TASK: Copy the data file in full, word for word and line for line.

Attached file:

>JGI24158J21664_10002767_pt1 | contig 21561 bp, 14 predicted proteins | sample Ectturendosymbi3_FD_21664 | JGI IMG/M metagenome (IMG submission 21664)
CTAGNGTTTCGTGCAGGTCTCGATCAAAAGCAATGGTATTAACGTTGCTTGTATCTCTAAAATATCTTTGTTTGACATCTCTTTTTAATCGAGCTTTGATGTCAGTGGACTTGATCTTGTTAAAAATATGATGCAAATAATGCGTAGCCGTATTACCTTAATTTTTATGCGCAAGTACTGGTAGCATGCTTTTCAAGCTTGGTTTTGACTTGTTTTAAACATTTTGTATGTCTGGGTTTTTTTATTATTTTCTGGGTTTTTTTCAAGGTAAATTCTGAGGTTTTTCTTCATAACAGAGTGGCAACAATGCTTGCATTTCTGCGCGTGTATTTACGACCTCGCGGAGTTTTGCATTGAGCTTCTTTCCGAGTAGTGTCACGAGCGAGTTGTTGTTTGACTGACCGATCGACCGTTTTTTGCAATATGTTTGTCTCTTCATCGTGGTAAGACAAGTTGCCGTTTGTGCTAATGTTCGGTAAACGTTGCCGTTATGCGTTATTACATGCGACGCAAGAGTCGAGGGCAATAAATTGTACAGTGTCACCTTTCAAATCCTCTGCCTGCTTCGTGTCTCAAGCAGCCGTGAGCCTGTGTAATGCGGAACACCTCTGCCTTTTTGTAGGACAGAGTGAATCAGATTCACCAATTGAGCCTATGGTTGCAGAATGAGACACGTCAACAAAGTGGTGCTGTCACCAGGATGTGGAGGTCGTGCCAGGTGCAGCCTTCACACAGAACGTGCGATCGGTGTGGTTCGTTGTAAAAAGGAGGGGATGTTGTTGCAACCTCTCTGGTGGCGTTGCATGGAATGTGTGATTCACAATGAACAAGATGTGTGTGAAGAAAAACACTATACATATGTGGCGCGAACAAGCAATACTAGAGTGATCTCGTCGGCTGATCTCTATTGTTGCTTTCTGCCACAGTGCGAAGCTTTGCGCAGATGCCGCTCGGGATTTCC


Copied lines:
>JGI24158J21664_10002767_pt1 | contig 21561 bp, 14 predicted proteins | sample Ectturendosymbi3_FD_21664 | JGI IMG/M metagenome (IMG submission 21664)
CTAGNGTTTCGTGCAGGTCTCGATCAAAAGCAATGGTATTAACGTTGCTTGTATCTCTAAAATATCTTTGTTTGACATCTCTTTTTAATCGAGCTTTGATGTCAGTGGACTTGATCTTGTTAAAAATATGATGCAAATAATGCGTAGCCGTATTACCTTAATTTTTATGCGCAAGTACTGGTAGCATGCTTTTCAAGCTTGGTTTTGACTTGTTTTAAACATTTTGTATGTCTGGGTTTTTTTATTATTTTCTGGGTTTTTTTCAAGGTAAATTCTGAGGTTTTTCTTCATAACAGAGTGGCAACAATGCTTGCATTTCTGCGCGTGTATTTACGACCTCGCGGAGTTTTGCATTGAGCTTCTTTCCGAGTAGTGTCACGAGCGAGTTGTTGTTTGACTGACCGATCGACCGTTTTTTGCAATATGTTTGTCTCTTCATCGTGGTAAGACAAGTTGCCGTTTGTGCTAATGTTCGGTAAACGTTGCCGTTATGCGTTATTACATGCGACGCAAGAGTCGAGGGCAATAAATTGTACAGTGTCACCTTTCAAATCCTCTGCCTGCTTCGTGTCTCAAGCAGCCGTGAGCCTGTGTAATGCGGAACACCTCTGCCTTTTTGTAGGACAGAGTGAATCAGATTCACCAATTGAGCCTATGGTTGCAGAATGAGACACGTCAACAAAGTGGTGCTGTCACCAGGATGTGGAGGTCGTGCCAGGTGCAGCCTTCACACAGAACGTGCGATCGGTGTGGTTCGTTGTAAAAAGGAGGGGATGTTGTTGCAACCTCTCTGGTGGCGTTGCATGGAATGTGTGATTCACAATGAACAAGATGTGTGTGAAGAAAAACACTATACATATGTGGCGCGAACAAGCAATACTAGAGTGATCTCGTCGGCTGATCTCTATTGTTGCTTTCTGCCACAGTGCGAAGCTTTGCGCAGATGCCGCTCGGGATTTCC